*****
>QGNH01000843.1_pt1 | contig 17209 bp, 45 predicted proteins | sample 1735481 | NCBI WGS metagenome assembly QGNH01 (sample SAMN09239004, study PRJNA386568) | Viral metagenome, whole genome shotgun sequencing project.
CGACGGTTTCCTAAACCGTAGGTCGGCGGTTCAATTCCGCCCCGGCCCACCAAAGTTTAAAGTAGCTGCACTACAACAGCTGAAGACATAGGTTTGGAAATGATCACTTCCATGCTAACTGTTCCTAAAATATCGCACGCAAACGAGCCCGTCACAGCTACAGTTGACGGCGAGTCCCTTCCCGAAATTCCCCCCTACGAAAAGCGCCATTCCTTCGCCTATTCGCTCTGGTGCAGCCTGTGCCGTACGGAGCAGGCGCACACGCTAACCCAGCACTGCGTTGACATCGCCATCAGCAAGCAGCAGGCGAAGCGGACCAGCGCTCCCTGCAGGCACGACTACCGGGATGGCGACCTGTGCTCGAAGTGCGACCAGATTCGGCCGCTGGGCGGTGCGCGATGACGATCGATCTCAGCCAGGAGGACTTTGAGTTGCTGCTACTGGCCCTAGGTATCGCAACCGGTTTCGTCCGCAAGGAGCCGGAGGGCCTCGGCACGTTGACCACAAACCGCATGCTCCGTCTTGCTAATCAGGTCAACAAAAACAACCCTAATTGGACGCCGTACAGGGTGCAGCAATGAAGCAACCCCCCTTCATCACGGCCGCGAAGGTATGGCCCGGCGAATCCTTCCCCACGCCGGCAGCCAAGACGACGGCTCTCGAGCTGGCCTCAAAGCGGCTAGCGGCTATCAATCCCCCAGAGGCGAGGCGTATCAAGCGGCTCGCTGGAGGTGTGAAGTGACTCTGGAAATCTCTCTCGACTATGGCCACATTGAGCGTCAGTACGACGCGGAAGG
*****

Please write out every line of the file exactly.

>QGNH01000843.1_pt1 | contig 17209 bp, 45 predicted proteins | sample 1735481 | NCBI WGS metagenome assembly QGNH01 (sample SAMN09239004, study PRJNA386568) | Viral metagenome, whole genome shotgun sequencing project.
CGACGGTTTCCTAAACCGTAGGTCGGCGGTTCAATTCCGCCCCGGCCCACCAAAGTTTAAAGTAGCTGCACTACAACAGCTGAAGACATAGGTTTGGAAATGATCACTTCCATGCTAACTGTTCCTAAAATATCGCACGCAAACGAGCCCGTCACAGCTACAGTTGACGGCGAGTCCCTTCCCGAAATTCCCCCCTACGAAAAGCGCCATTCCTTCGCCTATTCGCTCTGGTGCAGCCTGTGCCGTACGGAGCAGGCGCACACGCTAACCCAGCACTGCGTTGACATCGCCATCAGCAAGCAGCAGGCGAAGCGGACCAGCGCTCCCTGCAGGCACGACTACCGGGATGGCGACCTGTGCTCGAAGTGCGACCAGATTCGGCCGCTGGGCGGTGCGCGATGACGATCGATCTCAGCCAGGAGGACTTTGAGTTGCTGCTACTGGCCCTAGGTATCGCAACCGGTTTCGTCCGCAAGGAGCCGGAGGGCCTCGGCACGTTGACCACAAACCGCATGCTCCGTCTTGCTAATCAGGTCAACAAAAACAACCCTAATTGGACGCCGTACAGGGTGCAGCAATGAAGCAACCCCCCTTCATCACGGCCGCGAAGGTATGGCCCGGCGAATCCTTCCCCACGCCGGCAGCCAAGACGACGGCTCTCGAGCTGGCCTCAAAGCGGCTAGCGGCTATCAATCCCCCAGAGGCGAGGCGTATCAAGCGGCTCGCTGGAGGTGTGAAGTGACTCTGGAAATCTCTCTCGACTATGGCCACATTGAGCGTCAGTACGACGCGGAAGG